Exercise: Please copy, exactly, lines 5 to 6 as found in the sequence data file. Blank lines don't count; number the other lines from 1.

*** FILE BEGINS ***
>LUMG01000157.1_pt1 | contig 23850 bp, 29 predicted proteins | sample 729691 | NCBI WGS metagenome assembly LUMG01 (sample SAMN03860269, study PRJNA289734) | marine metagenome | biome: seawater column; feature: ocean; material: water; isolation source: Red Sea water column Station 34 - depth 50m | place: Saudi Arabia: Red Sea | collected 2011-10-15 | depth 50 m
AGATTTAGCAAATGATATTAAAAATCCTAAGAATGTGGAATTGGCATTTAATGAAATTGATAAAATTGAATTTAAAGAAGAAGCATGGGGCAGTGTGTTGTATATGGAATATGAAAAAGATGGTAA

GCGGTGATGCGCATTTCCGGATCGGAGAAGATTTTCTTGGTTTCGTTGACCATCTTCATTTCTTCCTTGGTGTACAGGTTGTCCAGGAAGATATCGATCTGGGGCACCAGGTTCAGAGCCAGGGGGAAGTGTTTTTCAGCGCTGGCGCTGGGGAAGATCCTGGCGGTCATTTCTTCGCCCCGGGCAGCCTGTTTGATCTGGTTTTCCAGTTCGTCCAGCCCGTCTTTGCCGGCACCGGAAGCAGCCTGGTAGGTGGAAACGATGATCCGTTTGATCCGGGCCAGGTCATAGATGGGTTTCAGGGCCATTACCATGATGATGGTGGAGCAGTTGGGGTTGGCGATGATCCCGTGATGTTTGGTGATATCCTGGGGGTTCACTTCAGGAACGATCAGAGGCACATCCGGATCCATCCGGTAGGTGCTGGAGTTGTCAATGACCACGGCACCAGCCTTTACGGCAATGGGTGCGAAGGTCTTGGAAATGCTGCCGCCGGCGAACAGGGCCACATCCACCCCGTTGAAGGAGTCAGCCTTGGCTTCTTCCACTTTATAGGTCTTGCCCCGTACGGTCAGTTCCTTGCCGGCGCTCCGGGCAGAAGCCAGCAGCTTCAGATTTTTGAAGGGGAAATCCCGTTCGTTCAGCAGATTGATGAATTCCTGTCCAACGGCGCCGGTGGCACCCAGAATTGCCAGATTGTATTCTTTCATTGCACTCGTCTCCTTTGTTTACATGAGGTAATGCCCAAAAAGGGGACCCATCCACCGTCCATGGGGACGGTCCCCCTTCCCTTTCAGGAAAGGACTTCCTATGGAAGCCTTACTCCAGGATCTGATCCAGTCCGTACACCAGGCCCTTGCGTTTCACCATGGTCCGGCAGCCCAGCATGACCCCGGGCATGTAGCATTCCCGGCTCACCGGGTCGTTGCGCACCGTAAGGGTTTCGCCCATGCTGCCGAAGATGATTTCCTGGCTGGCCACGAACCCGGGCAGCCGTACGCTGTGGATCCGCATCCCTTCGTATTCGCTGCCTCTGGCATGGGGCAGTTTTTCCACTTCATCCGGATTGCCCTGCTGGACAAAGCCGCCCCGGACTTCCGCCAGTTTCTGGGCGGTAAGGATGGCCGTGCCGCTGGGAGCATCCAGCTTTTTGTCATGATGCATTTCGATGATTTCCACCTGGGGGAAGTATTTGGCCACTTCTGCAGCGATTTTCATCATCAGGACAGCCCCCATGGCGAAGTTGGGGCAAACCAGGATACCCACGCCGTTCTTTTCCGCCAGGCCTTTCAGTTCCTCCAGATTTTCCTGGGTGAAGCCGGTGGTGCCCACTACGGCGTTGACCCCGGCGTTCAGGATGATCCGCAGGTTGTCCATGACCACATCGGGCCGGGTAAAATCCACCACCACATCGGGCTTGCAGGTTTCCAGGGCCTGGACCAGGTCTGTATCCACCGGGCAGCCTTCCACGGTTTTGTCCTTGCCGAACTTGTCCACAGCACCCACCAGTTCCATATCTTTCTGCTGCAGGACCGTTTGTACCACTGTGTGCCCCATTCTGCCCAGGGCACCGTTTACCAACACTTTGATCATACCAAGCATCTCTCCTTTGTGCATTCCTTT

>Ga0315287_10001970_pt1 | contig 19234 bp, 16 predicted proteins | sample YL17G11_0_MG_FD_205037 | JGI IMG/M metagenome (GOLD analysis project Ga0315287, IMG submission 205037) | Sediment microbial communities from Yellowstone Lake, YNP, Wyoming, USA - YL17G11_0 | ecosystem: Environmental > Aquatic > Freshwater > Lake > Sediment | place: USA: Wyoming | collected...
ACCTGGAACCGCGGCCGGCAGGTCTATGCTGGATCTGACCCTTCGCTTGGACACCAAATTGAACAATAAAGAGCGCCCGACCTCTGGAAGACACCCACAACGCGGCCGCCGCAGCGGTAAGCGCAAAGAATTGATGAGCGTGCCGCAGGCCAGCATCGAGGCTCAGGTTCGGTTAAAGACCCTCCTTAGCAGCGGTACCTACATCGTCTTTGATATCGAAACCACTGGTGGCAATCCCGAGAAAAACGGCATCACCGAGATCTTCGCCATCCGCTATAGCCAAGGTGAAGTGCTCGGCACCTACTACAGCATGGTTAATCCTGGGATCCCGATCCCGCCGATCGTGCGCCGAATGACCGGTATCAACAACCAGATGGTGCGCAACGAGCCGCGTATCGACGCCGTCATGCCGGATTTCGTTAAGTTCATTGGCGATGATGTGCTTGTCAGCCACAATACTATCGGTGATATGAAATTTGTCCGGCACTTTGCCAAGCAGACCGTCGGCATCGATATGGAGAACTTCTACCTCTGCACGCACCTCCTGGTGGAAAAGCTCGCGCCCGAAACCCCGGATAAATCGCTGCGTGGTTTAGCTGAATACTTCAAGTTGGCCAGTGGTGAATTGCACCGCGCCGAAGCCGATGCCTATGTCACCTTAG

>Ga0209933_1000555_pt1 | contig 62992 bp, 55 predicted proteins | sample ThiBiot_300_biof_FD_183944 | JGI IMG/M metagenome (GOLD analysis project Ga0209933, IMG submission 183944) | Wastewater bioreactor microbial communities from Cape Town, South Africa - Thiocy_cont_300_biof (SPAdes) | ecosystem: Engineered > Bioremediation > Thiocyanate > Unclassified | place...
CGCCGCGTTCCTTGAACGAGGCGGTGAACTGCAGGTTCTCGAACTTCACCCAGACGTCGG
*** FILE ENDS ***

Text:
ACCTGGAACCGCGGCCGGCAGGTCTATGCTGGATCTGACCCTTCGCTTGGACACCAAATTGAACAATAAAGAGCGCCCGACCTCTGGAAGACACCCACAACGCGGCCGCCGCAGCGGTAAGCGCAAAGAATTGATGAGCGTGCCGCAGGCCAGCATCGAGGCTCAGGTTCGGTTAAAGACCCTCCTTAGCAGCGGTACCTACATCGTCTTTGATATCGAAACCACTGGTGGCAATCCCGAGAAAAACGGCATCACCGAGATCTTCGCCATCCGCTATAGCCAAGGTGAAGTGCTCGGCACCTACTACAGCATGGTTAATCCTGGGATCCCGATCCCGCCGATCGTGCGCCGAATGACCGGTATCAACAACCAGATGGTGCGCAACGAGCCGCGTATCGACGCCGTCATGCCGGATTTCGTTAAGTTCATTGGCGATGATGTGCTTGTCAGCCACAATACTATCGGTGATATGAAATTTGTCCGGCACTTTGCCAAGCAGACCGTCGGCATCGATATGGAGAACTTCTACCTCTGCACGCACCTCCTGGTGGAAAAGCTCGCGCCCGAAACCCCGGATAAATCGCTGCGTGGTTTAGCTGAATACTTCAAGTTGGCCAGTGGTGAATTGCACCGCGCCGAAGCCGATGCCTATGTCACCTTAG

>Ga0209933_1000555_pt1 | contig 62992 bp, 55 predicted proteins | sample ThiBiot_300_biof_FD_183944 | JGI IMG/M metagenome (GOLD analysis project Ga0209933, IMG submission 183944) | Wastewater bioreactor microbial communities from Cape Town, South Africa - Thiocy_cont_300_biof (SPAdes) | ecosystem: Engineered > Bioremediation > Thiocyanate > Unclassified | place...